The Gruta Do Lago Azul, also known as the Blue Lake Grotto, is a cave that houses a stunningly clear blue pool that is over 200 feet deep. Visitors from all over the world flock to the Blue Lake Grotto to see its stunning azure sites. In recent years, thousands of prehistoric animal bones have been found at the bottom of the cave. Archaeologists have found everything from the bones of giant sloths to saber tooth tigers. The Serra de Capivara National Park is a UNESCO World Heritage Site that attracts visitors from all over the world. The park has a large number of prehistoric sites with paintings that date back centuries.
When the Lacerda Elevator opened in 1873, it held many world records, including one for being the highest elevator in the world at 63 meters and for being the world’s first urban elevator. The elevator is considered one of the most popular attractions in Brazil and attracts visitors from all over the world. At the top of the towers, you can see an amazing view of the surrounding areas, including the Mercado Modelo, the Bay of All Saints, and the Fort of Sao Marcelo.
Brazilians are reputedly one of the most hospitable people in the world and foreigners are usually treated with respect and often with true admiration. They are fun-loving people. While Southerners may be somewhat colder and more reserved, from Rio upwards people usually boast a captivating attitude towards life and truly enjoy having a good time. Friendship and hospitality are highly praised traits, and family and social connections are strongly valued. To people they have met, or at least know by name, Brazilians are usually very open, friendly and sometimes quite generous. Once introduced, until getting a good reason not to, a typical Brazilian may treat you as warmly as he would treat a best friend.
Music plays an important part in Brazilian identity. A mixture of martial arts, dance, music and game, capoeira was created by African slaves brought to Brazil, mainly from Portuguese Angola. Distinguished by vivacious complicated movements and accompanying music, it can be seen and practiced in many Brazilian cities. The traditional lifestyle and graphic expressions of the Wajapi indigenous group from the state of Amapa were proclaimed a Masterpiece of the World’s Intangible Heritage by UNESCO.
Budget! Yes, boring, but very necessary. Especially when you’re dealing with different currency. Although it is the most expensive country in South America, the rate exchange makes living in Argentina reasonable and affordable. That being said, you can go out and eat to your heart’s content for $15 or less. Hit the local markets to save up some money and eat better quality food, use more public transportation or maybe share rent and some of the costs with a roommate. Use FundMyTravel to jumpstart your saving now!
Visitors of Brazil must obtain a visa from one of the Brazilian diplomatic missions, unless they come from one of the Visa-exempt countries or countries eligible for an electronic visa.
Brazil generally has a reciprocal visa policy with all countries, meaning that whenever prices and restrictions are applied to Brazilian visiting a country, Brazil adopts the same measures for that country’s visitors. Holders of passports of the following jurisdictions (All European Union citizens) do not require a visa to visit Brazil for up to 90 days tourism or business purposes. An identity document is accepted instead of a passport in some cases.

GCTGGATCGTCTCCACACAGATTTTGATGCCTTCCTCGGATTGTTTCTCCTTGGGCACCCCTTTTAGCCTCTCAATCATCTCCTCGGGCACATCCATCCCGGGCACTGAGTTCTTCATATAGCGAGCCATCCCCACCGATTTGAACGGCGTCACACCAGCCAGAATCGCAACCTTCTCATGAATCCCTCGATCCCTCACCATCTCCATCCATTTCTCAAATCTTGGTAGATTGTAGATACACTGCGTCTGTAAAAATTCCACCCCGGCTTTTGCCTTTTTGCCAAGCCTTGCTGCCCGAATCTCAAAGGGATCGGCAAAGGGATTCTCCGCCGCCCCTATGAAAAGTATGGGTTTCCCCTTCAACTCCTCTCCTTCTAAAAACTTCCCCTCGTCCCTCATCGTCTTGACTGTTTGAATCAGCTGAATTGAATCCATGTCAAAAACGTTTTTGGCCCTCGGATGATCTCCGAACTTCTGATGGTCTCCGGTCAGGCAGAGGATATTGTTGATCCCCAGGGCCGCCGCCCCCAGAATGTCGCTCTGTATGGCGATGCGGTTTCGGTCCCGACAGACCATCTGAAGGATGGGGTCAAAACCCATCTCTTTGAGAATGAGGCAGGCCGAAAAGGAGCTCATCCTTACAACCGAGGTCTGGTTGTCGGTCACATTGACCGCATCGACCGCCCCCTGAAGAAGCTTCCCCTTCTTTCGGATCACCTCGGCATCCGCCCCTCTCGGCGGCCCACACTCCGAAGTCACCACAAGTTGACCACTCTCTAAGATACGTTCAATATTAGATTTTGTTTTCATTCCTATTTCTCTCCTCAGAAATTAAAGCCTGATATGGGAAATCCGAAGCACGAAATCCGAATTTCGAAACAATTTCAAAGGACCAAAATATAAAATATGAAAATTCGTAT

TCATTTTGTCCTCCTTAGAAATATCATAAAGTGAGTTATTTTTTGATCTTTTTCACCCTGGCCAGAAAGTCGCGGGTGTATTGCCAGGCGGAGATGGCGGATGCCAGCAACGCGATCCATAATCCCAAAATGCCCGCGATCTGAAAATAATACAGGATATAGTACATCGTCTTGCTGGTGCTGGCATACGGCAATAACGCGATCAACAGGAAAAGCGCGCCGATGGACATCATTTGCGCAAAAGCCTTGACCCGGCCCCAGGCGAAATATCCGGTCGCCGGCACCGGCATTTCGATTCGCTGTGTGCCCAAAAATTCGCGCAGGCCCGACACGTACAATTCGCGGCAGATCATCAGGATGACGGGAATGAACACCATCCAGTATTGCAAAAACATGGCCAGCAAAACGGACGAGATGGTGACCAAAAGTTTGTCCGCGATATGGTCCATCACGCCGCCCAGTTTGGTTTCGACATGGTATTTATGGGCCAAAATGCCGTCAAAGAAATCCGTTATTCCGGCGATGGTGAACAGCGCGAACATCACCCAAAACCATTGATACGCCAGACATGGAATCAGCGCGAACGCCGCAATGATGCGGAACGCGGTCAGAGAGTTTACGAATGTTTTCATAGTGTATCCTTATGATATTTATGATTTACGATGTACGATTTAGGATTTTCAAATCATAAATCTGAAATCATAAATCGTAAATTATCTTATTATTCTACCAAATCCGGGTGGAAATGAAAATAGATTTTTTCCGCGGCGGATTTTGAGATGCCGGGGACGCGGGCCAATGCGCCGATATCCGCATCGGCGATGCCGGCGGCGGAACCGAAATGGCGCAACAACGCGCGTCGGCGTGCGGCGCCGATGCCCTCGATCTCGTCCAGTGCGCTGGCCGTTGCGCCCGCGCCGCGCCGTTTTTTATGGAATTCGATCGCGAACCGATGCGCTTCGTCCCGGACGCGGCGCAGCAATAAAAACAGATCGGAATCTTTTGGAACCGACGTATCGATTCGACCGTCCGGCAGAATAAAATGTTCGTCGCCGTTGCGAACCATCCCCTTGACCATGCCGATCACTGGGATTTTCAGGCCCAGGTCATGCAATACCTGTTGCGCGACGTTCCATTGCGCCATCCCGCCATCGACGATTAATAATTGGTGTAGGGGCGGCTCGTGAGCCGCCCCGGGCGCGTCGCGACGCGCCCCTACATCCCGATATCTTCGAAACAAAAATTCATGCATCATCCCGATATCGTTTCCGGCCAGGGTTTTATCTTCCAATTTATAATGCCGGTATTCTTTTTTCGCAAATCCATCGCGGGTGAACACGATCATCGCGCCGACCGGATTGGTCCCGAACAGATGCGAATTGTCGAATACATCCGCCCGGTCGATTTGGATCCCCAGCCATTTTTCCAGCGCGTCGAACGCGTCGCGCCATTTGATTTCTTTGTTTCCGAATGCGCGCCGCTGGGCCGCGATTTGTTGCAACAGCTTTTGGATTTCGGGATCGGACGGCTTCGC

The visa process is particularly tedious for US citizens, because Brazil has a reciprocal visa policy with all countries, and special attention should be paid. There are several consulates in the country, but you MUST apply to the consulate that covers your jurisdiction.
Tourist visas (including those granted on the spot in immigration control, as for most Europeans) can be extended at any office of the Policia Federal. All state capitals, and most border towns and international ports have one. Tourist visas only be extended once, for a maximum of 90 days, and under no circumstances can you be granted more than 180 days with a tourist visa for any 365-day period. You should contact the federal police about 1 week before your visa expires.
Brazil is an overall safe country for most tourists. Some travellers might face some dangers while in large cities or in remote areas. It is ranked 81th out of 162 on the ranking of the safest and most dangerous countries. By law, everyone must carry a photo ID at all times. For a foreigner, this means your passport. The crime rate in Brazil, except in southern region, is considered high. The murder rate is four times higher than many developed nations and rates for other crimes are similarly high. Crimes such as pickpocketing, car jackings, burglaries and armed robberies are a common sight in the country. It’s important to stay vigilant and be aware of your surroundings.
Portuguese is the official language of Brazil and is widely spoken by most of the population. English is often studied in school and is increasingly studied in private courses. It has replaced French as the principal second language among educated people. Language is one of the strongest elements of Brazil’s national unity. As time progresses, fewer people speak dialects drastically different from Portuguese to make it easier for people to communicate with one another from one location to the next.